Messaging apps have always been a tool for us to communicate with one another. There was a time when we used to use the native messaging feature on phones to send text messages to one another, but that is now a thing of the past.
Some may view messaging as a utility, but fundamentally, messaging is the most important reasons for owning a smartphone. This is why we have seen messaging apps such as LINE, WeChat, Viber, Telegram, BeeTalk and more explode in popularity over the past few years.
In October last year, LINE revealed that it had 170 million monthly active users, out of over 560 million registered users. WeChat on the other hand, revealed that it had over 468.1 million active users in the third quarter of 2014.
With the high number of users on these messaging platforms, it’s evident that many turn to them not just as tools to connect with friends and family, but also to discover other users through built-in features on these messaging apps. Within WeChat, for instance, there’s a nifty ‘People Nearby’ tab which allows you to browse and search for similar users near you, and connect with them. This is the same for BeeTalk, where you can discover new friends in the vicinity and chat them up.
While these features are built in to encourage more user activity, as well as to boost the social aspects of the app, many see them as new avenues to look for extramarital affairs and intercourse. AsiaOne did a story on this a while back, where they spoke to WeChat user George (an alias), 39, who claimed to have used WeChat to hook up with over 20 ladies in six months.
“I begin with small speak earlier than paying a lady compliments to make her really feel particular. I lead into the subject of intercourse by asking about her intercourse life and from there, the texts develop into extra flirtatious and sexual – typically, we might find yourself sending raunchy pictures or movies to one another,” George told Asia One.
Repercussions? Definitely not for George, as his spouse has yet to discover his various hunts on the chat app. In just a few clicks, George said, he is able to sign out of the app.
We Saw It With Our Own Eyes
So how true is it that creepy guys lurk around on WeChat every day, on the hunt for unsuspecting female users? To test this out for ourselves, we signed up for an account as a female on WeChat, and switched on the ‘Discover’ feature, allowing other users to contact us. For purposes of the experiment, we limited contact to texting only, and no telephone calls or meet ups (for obvious reasons).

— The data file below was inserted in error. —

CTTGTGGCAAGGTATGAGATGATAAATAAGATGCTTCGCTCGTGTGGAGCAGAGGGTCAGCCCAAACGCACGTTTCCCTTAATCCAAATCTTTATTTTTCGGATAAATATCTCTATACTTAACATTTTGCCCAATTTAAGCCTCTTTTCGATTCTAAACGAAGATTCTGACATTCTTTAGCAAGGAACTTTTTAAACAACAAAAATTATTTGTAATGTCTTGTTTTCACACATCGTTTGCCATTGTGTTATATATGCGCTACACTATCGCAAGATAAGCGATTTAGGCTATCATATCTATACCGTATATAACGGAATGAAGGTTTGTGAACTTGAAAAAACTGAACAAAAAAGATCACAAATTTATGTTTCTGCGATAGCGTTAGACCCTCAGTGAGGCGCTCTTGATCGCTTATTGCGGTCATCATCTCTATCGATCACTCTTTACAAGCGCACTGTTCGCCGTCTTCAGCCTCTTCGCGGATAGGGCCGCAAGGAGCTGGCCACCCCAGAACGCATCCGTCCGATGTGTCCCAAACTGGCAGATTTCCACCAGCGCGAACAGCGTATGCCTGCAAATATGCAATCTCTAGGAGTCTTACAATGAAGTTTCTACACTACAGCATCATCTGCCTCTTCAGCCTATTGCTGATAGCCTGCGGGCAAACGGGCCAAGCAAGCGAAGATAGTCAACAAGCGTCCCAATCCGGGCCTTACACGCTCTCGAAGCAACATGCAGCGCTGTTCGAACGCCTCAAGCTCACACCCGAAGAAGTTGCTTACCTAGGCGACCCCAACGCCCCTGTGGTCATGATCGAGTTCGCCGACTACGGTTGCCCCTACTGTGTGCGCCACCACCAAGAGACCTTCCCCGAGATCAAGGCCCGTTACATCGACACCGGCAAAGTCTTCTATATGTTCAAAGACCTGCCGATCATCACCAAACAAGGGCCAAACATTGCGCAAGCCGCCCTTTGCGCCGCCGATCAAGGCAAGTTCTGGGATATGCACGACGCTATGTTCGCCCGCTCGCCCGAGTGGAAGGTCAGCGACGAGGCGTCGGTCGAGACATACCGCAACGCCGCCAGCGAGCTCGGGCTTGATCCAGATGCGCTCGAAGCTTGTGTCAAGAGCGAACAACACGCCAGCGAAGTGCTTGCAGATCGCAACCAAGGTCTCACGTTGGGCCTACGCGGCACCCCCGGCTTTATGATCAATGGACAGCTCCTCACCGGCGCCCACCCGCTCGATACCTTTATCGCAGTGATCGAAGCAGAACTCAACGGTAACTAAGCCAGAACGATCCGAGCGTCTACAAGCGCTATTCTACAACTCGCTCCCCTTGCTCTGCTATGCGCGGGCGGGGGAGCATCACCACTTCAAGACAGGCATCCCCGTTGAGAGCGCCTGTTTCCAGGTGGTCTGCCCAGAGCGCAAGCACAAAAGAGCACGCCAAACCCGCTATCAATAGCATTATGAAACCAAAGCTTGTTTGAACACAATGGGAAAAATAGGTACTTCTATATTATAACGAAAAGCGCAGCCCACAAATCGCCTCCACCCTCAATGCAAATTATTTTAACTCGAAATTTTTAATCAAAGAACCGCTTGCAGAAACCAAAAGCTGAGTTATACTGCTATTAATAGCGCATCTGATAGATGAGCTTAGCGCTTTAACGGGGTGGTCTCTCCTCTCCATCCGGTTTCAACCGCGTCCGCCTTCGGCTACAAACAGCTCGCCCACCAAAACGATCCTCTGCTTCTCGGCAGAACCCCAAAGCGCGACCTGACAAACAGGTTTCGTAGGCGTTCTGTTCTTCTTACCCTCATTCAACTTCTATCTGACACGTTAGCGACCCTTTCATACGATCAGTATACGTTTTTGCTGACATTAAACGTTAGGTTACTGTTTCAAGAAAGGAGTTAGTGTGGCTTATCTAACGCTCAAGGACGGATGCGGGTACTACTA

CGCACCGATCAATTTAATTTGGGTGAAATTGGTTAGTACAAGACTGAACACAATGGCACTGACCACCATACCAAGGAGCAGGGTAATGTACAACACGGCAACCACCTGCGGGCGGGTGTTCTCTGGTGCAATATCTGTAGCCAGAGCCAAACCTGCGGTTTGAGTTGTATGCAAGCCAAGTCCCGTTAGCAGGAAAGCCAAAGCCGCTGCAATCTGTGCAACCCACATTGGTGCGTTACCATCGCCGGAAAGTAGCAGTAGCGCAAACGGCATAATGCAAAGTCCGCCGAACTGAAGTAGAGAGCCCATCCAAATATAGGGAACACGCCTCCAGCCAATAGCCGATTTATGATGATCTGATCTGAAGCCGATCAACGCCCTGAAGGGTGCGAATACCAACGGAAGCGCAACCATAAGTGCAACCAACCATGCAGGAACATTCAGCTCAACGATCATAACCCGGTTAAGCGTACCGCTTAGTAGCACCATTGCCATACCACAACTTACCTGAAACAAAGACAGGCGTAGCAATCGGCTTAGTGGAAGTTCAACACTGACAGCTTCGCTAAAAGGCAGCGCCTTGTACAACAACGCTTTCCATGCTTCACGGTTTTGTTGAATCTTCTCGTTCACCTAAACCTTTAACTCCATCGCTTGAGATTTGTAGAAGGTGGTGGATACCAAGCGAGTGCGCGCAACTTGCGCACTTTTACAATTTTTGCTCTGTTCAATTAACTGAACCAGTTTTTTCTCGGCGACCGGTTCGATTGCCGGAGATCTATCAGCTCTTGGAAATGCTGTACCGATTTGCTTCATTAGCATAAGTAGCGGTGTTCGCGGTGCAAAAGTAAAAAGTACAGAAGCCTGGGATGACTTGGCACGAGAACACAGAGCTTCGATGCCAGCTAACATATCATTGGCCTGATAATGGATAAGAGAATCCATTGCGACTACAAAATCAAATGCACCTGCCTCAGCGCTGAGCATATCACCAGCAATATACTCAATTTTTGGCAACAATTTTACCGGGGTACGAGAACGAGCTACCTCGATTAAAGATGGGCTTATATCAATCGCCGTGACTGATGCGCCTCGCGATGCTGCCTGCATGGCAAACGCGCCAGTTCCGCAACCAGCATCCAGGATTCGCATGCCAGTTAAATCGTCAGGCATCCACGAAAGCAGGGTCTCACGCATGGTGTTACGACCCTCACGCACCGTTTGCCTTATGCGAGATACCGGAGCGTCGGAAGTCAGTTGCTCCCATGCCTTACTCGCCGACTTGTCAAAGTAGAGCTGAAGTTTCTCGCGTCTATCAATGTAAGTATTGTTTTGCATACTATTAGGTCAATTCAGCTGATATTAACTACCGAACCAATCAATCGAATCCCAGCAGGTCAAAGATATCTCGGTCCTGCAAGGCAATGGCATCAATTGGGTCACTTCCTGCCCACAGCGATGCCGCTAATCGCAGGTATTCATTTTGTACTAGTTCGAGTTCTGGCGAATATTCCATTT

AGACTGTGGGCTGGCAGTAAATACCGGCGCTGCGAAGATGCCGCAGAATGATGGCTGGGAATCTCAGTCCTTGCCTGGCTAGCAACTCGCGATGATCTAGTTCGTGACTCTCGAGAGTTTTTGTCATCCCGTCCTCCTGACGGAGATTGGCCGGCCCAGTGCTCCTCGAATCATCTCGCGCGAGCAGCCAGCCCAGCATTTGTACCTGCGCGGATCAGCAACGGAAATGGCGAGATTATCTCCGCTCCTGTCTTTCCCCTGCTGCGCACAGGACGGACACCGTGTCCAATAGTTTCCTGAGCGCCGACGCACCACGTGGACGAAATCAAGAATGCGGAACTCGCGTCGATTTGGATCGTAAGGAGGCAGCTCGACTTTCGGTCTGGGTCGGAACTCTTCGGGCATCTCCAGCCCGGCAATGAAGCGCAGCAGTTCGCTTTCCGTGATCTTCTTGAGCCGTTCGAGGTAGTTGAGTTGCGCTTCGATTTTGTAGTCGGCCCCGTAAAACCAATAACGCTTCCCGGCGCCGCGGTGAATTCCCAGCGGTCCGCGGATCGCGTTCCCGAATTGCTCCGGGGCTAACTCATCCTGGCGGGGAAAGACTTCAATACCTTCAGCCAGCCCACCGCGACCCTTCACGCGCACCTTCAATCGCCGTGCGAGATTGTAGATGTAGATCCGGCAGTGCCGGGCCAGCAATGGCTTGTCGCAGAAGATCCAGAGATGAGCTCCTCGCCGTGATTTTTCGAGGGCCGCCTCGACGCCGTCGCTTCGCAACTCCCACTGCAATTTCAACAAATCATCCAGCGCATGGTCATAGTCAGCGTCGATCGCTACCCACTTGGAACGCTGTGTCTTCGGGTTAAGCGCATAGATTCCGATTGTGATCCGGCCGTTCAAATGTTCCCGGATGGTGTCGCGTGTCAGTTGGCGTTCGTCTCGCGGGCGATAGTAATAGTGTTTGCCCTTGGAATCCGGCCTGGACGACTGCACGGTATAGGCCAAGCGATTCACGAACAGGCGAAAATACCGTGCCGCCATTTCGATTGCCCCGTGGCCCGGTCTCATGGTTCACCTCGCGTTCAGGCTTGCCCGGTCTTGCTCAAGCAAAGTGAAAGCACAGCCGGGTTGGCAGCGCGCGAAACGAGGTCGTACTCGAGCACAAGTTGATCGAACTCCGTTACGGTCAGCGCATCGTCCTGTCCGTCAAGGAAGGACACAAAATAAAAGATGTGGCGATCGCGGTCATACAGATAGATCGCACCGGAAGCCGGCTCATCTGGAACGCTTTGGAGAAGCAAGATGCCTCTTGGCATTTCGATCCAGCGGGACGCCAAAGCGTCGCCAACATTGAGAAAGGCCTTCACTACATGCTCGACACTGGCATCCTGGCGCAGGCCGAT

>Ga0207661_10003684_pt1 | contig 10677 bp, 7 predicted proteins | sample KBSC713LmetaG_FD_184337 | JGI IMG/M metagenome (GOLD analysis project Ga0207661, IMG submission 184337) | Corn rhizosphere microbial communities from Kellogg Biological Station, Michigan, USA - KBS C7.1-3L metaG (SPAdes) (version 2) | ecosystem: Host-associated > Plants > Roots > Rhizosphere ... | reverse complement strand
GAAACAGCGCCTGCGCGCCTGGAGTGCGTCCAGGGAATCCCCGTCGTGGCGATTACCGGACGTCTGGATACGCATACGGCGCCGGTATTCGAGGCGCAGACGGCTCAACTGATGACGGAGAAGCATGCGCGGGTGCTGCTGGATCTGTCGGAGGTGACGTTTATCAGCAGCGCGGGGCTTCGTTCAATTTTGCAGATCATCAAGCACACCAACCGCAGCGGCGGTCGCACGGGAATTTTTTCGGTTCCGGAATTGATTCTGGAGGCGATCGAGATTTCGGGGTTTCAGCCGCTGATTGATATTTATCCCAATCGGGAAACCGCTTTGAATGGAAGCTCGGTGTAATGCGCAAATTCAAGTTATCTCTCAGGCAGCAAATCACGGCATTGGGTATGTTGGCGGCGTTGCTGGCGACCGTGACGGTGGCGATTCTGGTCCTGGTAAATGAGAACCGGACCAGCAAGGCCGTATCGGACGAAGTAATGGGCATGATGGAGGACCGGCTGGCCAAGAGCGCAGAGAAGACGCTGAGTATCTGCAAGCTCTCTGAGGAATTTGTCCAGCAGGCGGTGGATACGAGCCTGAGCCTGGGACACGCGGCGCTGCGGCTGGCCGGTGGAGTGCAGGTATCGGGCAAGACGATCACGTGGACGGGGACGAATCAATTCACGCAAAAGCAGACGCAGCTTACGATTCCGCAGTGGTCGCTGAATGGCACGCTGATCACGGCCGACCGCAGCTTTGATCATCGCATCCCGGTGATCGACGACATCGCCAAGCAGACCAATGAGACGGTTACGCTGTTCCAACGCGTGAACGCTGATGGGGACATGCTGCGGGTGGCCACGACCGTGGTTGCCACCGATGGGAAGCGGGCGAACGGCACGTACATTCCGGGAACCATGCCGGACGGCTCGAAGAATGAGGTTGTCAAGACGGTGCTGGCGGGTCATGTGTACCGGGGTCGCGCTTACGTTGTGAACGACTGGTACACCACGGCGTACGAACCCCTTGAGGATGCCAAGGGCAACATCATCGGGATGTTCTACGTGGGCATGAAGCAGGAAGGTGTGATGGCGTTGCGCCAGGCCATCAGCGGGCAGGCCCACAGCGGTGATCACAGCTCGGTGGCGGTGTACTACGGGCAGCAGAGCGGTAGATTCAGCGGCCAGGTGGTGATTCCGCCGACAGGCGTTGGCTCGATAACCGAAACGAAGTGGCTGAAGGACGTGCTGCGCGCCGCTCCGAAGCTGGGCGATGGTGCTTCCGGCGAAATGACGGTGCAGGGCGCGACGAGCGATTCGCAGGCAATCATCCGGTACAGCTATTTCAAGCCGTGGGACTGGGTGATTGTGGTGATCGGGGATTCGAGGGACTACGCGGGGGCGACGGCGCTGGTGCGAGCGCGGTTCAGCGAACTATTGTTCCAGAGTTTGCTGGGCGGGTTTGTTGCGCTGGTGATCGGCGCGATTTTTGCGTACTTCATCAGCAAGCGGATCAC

And what we found out was astonishing: within an hour of switching on the discovery feature on WeChat, we received over 100 greeting messages from male users near us. We chatted with some of them, and over the subsequent days, most of the male users made clear their intent to ask us (the ‘female’ user) out. One was even more direct and went straight for the kill, posting sexual photos in hopes that we would reciprocate. There were also others who shared their sexual experiences with us.
Interestingly, more than 80% of the male users whom we chatted with asked us the same question: “Are you local Chinese?”, indicating a preference for local Singaporean girls. We usually said yes, following which, they would ask about our occupations and where we lived. There were even some who confessed their love for us, despite not having prior meet-ups at all.
Most of the interactions took place at night time, as most of the male users were out earning their keep during the day. The frequency of messages and connection requests also went up at nighttime.
While this experiment on WeChat was taking place, we did the same on another chat app called BeeTalk. We observed similar behaviours.
We ended this social experiment in just 3 days, though we still get the occasional “Hey babe” from some persistent guys.
Now that we’ve seen how this function really works for Singapore-based girls, should guys even try, since they can now see that they’re just one in thousands of guys? It must be obvious that it’s impossible to fight for attention, even for the desperate.
As for girls, it’s important to remember that as we begin to move towards a digital lifestyle, with our digital footprints all over the Internet, we should probably be more careful when we connect with strangers online. You know what they say: better safe than sorry.
This article is part of our Vulcan Post After Dark Series. Have a dark story that you think more people should know about? Drop me a note at firstname.lastname@example.org. You will be kept anonymous.